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Winner-take-all very undemocratic system: American analyst

8 November 2016 18:46

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The US electoral system is one of intolerance and prevents other views from being presented to the American public, according to Myles Hoenig, an American political analyst and activist.

Hoenig, a Green Party candidate for Congress, made the remarks in a phone interview with Press TV on Tuesday as Americans began to cast their ballots to settle a contentious US presidential race between Democratic presidential nominee Hillary Clinton and Democratic candidate Donald Trump.

“Since 1980 and the right wing Reagan Revolution, the average turnout of registered voters for a presidential election has been 53%. This doesn’t include all those eligible to vote but do not register,” Hoenig said.

“In most developed countries the numbers are much higher for many reasons. In a number of countries voting is mandatory. Most countries have parliamentary systems and parties are represented in their legislative bodies based on percent of votes. Here in the US we all but discourage voting,” he stated.

“Our elections are on the first Tuesday of November, not weekend voting like many other places. It’s also not a federal holiday, requiring people to take leave from work, if they are government employees, and possibly losing pay if they are in the private sector,” he said.

“The one issue that truly turns off people from voting is our winner-take-all mentality, coupled with the Electoral College,” the analyst explained.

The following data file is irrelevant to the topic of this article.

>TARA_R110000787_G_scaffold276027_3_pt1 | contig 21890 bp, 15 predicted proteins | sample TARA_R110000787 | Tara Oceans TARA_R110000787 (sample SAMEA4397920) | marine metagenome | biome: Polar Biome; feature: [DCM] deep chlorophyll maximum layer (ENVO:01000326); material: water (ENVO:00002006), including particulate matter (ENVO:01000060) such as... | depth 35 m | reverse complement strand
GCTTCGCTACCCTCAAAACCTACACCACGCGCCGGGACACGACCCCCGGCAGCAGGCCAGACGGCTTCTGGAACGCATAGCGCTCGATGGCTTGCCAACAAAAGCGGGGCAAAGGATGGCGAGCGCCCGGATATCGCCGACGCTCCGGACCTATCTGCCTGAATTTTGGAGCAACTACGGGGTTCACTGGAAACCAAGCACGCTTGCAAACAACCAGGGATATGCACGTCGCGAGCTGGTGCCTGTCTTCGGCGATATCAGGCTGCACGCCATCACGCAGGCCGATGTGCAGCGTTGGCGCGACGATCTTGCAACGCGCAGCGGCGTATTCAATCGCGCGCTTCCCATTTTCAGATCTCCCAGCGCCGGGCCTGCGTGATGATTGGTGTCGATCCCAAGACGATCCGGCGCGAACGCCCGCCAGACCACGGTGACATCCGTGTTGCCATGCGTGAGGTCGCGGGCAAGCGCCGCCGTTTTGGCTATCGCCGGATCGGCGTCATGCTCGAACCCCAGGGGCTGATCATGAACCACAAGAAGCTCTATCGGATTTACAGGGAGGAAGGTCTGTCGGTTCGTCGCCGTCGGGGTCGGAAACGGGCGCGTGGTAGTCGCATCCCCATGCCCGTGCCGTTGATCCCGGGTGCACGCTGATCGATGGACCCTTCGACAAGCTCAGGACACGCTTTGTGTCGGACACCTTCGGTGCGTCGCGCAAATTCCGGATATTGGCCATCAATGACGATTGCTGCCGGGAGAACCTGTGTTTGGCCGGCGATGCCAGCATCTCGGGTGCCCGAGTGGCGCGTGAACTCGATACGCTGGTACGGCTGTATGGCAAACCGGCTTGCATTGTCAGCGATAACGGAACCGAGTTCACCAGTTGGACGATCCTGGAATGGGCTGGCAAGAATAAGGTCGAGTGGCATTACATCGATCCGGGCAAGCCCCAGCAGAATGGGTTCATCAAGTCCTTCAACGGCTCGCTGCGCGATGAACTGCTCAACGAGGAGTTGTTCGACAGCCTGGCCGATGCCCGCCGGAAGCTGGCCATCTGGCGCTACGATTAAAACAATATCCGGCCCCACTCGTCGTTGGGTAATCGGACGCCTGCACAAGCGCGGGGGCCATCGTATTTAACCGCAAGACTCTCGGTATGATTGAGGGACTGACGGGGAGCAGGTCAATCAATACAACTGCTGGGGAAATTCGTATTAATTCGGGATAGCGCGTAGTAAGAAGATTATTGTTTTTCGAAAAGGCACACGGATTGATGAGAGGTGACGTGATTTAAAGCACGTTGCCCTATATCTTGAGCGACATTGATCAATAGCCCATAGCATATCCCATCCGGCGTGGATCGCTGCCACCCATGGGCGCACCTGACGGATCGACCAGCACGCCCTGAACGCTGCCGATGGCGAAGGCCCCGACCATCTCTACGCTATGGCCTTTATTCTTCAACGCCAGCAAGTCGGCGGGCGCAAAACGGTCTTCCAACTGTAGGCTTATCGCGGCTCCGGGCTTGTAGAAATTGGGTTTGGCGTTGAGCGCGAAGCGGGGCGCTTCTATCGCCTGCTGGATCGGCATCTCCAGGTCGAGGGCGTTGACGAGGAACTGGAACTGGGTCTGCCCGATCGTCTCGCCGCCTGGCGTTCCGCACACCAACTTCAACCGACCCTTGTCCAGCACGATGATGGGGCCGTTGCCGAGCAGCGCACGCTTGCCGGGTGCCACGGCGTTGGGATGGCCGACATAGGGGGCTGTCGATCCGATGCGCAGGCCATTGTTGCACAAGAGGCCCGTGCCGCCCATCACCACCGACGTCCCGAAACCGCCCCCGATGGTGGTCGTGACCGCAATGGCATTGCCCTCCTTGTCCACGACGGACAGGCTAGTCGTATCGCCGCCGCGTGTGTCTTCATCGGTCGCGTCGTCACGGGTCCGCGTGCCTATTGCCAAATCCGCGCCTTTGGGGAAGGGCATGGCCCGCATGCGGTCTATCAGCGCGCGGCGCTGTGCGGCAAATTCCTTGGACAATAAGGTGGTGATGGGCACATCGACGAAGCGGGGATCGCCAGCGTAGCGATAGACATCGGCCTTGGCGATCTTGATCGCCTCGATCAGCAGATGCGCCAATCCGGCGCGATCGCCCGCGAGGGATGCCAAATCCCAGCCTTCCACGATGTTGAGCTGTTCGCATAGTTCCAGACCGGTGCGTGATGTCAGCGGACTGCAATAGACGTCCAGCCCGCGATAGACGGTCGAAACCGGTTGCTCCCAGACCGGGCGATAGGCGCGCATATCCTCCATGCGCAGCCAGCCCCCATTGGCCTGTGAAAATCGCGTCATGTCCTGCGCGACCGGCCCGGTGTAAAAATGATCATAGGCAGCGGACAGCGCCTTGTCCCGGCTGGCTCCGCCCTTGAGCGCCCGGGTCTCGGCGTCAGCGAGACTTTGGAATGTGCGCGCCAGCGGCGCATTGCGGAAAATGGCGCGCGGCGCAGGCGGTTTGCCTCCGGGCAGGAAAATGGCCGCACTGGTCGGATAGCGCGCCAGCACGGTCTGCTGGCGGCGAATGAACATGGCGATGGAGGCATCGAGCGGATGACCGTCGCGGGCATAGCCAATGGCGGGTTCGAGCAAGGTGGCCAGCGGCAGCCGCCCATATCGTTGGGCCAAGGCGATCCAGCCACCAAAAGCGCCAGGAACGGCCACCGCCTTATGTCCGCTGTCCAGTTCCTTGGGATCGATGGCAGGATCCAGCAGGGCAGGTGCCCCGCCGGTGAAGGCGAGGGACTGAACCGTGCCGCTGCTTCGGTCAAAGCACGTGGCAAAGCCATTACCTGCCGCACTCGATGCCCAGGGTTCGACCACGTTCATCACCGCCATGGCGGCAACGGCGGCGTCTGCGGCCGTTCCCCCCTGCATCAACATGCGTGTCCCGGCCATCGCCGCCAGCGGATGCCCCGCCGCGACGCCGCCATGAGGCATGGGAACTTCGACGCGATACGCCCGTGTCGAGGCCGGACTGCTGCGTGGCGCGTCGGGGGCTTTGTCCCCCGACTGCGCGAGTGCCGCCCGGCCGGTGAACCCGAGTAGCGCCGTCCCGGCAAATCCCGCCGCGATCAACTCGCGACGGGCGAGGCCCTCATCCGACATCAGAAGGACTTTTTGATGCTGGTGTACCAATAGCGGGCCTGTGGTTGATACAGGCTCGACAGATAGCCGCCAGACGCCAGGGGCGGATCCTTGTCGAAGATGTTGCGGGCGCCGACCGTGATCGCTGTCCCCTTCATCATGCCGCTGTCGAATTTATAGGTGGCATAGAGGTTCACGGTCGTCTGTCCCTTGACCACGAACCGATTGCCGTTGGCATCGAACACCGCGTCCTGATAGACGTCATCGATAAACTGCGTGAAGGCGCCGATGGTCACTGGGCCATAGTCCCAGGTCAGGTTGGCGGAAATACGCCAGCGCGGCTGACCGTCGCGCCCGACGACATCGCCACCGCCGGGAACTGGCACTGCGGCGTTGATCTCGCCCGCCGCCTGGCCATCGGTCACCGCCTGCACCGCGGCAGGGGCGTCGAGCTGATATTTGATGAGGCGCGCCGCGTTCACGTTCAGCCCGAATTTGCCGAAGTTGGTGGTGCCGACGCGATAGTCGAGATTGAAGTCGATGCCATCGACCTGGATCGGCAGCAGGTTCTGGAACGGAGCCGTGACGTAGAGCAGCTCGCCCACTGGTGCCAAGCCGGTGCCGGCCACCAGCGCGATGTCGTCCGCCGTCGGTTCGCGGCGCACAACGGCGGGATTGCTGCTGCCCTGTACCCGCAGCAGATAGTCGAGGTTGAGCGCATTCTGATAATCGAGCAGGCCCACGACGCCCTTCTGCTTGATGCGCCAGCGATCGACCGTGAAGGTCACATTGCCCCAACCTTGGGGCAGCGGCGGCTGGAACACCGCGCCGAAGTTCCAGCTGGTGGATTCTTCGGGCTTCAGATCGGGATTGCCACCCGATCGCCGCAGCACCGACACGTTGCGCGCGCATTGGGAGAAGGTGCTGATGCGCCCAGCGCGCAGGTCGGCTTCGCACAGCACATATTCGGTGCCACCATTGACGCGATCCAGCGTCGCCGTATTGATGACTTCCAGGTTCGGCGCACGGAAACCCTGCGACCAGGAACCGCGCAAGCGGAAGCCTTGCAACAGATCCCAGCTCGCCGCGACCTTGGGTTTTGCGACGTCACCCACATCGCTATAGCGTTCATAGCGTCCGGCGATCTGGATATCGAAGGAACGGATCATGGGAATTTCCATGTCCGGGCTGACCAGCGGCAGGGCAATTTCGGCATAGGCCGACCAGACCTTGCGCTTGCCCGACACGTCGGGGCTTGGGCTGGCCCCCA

“When 49.9% of a voting population sees their candidate losing and losing all opportunity to influence the winning candidate, the motivation to vote is gone,” he noted.

“As it stands, it is likely to go to Clinton or Trump, unless something truly dramatic happens at the very last moment and it swings to the House of Representatives. Both of them represent minority parties, only representing no more than 29% of registered voters nation-wide,” he observed.

‘Minority’ parties control electoral system


A voter casts his ballot on November 8, 2016 at Sibley Community Center in Sibley, Missouri, the United States.  (Photo by AFP)

 

Hoenig said that “the majority of registered voters are either independent of the 2 parties or unaffiliated. For these 2 minority parties to have such control over the electoral system shows a dysfunction that could only have been written by organized crime, otherwise known as Congress.”

“We have seen how ruthless both parties have become, with the Democrats taking their turn at it this time around. Clinton rigged the primary system against Sanders and stole the nomination,” the activist said.

“She did it with the complicity of the media by them not covering [Senator Bernie] Sanders when he was drawing mega-crowds and by cooperating with the Democratic Party establishment to anoint Clinton,” he added.

“To guarantee dominance and a total win the two parties have colluded for decades on how to prevent other views from being presented to the American public, mostly because these views would be received very favorably. I’m referring to the Green and Libertarian parties. If they were in the debates, the numbers would most likely swing away from the Democrats or Republicans,” he stated.

“The fear that they have is that it could lead the nation to a more proportionally representative form of government, rather than the winner-take-all we have today,” the commentator explained.

“Additionally, both parties oppose on a federal level choice ranked voting. This would allow for one to vote their conscience but also vote strategically as their losing number 1 choice is replaced by their number 2. But both parties would see an upswing in general support for the Greens and others and that is not tolerated,” he said.

“Overall, our electoral system is one of intolerance. We don’t want other voices heard. We don’t want the masses of eligible voters to vote. And we expect all the losers to accept perhaps a candidate, position, or party that is diametrically opposed to their values and interests,” he said in his concluding remarks.

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